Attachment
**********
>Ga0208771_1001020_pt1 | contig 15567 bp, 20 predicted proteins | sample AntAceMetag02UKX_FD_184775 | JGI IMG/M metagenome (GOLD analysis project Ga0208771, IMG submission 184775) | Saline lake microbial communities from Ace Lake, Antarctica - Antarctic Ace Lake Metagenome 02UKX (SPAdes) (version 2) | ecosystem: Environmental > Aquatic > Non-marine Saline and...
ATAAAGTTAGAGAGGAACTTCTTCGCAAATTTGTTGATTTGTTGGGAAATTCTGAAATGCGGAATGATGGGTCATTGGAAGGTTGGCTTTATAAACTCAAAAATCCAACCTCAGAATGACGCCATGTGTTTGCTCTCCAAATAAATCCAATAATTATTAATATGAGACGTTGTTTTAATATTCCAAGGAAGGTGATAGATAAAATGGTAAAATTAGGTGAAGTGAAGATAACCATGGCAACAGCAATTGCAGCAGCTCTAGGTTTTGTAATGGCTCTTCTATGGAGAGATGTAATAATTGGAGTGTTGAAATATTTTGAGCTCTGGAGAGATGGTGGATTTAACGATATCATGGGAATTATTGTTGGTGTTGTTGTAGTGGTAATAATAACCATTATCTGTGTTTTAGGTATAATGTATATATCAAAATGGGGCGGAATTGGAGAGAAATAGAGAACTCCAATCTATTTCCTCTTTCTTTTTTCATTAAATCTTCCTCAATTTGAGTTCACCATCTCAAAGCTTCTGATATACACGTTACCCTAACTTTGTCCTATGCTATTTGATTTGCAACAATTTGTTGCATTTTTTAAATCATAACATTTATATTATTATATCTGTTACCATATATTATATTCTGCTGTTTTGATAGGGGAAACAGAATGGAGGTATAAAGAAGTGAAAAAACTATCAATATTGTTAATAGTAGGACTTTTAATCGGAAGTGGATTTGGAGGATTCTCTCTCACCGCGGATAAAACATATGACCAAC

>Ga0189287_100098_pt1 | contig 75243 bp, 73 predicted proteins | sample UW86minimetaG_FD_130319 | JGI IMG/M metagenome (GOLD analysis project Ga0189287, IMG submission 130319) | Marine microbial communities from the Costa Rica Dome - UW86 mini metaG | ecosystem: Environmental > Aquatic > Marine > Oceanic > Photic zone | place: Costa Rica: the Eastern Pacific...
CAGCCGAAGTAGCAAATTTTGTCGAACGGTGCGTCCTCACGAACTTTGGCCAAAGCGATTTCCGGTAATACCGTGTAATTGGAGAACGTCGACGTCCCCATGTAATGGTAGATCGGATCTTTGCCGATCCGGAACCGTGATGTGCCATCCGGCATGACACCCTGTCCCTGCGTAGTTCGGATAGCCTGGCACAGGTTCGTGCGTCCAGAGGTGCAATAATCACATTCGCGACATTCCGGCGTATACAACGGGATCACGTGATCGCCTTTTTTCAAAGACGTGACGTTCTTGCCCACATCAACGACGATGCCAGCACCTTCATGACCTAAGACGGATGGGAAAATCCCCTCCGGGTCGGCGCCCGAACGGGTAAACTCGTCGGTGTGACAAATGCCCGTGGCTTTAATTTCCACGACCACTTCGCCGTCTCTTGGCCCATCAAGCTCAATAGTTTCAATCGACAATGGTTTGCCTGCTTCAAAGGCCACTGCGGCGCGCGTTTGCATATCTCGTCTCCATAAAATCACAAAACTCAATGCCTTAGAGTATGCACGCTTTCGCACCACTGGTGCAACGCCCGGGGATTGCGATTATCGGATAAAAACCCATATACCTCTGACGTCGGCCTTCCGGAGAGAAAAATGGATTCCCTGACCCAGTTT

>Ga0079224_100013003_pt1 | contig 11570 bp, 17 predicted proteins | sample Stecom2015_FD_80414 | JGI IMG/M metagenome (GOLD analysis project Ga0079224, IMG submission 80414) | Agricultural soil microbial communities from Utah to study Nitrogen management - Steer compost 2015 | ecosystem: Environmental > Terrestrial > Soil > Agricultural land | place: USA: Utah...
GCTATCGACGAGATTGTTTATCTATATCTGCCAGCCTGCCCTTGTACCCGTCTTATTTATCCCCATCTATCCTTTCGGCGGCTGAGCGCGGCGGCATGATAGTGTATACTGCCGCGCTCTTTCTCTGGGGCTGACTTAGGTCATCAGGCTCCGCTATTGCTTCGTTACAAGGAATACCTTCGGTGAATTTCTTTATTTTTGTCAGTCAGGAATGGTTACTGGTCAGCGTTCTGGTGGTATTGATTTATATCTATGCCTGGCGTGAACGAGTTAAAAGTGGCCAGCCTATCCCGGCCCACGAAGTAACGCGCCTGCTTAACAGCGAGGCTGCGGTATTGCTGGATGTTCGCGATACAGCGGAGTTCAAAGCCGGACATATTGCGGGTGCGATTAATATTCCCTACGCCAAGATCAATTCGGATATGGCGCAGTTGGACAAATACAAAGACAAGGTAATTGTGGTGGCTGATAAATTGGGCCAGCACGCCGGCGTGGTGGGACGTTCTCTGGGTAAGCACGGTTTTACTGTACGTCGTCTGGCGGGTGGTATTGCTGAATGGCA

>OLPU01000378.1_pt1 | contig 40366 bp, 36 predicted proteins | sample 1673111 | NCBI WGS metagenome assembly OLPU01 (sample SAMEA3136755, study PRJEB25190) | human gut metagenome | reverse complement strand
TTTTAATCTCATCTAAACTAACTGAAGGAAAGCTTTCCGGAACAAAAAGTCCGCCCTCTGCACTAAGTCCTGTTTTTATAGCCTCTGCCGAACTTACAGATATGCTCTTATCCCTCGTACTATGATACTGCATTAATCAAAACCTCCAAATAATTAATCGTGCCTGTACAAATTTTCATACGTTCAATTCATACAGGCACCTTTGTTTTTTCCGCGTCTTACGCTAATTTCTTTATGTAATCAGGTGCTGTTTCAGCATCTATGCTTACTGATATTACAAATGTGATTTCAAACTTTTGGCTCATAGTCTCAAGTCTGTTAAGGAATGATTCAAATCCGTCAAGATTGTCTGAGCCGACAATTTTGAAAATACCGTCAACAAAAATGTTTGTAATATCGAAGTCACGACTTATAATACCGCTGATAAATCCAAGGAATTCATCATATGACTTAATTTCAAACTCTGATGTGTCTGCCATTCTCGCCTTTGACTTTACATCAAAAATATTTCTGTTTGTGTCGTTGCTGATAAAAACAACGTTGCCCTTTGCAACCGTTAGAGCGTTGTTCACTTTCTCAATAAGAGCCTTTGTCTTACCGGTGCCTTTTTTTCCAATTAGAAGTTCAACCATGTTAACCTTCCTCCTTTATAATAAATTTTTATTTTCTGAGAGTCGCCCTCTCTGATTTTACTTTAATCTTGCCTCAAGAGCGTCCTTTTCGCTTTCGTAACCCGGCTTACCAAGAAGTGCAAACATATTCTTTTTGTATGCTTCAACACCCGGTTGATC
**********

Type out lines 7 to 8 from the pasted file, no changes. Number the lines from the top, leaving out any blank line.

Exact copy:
>OLPU01000378.1_pt1 | contig 40366 bp, 36 predicted proteins | sample 1673111 | NCBI WGS metagenome assembly OLPU01 (sample SAMEA3136755, study PRJEB25190) | human gut metagenome | reverse complement strand
TTTTAATCTCATCTAAACTAACTGAAGGAAAGCTTTCCGGAACAAAAAGTCCGCCCTCTGCACTAAGTCCTGTTTTTATAGCCTCTGCCGAACTTACAGATATGCTCTTATCCCTCGTACTATGATACTGCATTAATCAAAACCTCCAAATAATTAATCGTGCCTGTACAAATTTTCATACGTTCAATTCATACAGGCACCTTTGTTTTTTCCGCGTCTTACGCTAATTTCTTTATGTAATCAGGTGCTGTTTCAGCATCTATGCTTACTGATATTACAAATGTGATTTCAAACTTTTGGCTCATAGTCTCAAGTCTGTTAAGGAATGATTCAAATCCGTCAAGATTGTCTGAGCCGACAATTTTGAAAATACCGTCAACAAAAATGTTTGTAATATCGAAGTCACGACTTATAATACCGCTGATAAATCCAAGGAATTCATCATATGACTTAATTTCAAACTCTGATGTGTCTGCCATTCTCGCCTTTGACTTTACATCAAAAATATTTCTGTTTGTGTCGTTGCTGATAAAAACAACGTTGCCCTTTGCAACCGTTAGAGCGTTGTTCACTTTCTCAATAAGAGCCTTTGTCTTACCGGTGCCTTTTTTTCCAATTAGAAGTTCAACCATGTTAACCTTCCTCCTTTATAATAAATTTTTATTTTCTGAGAGTCGCCCTCTCTGATTTTACTTTAATCTTGCCTCAAGAGCGTCCTTTTCGCTTTCGTAACCCGGCTTACCAAGAAGTGCAAACATATTCTTTTTGTATGCTTCAACACCCGGTTGATC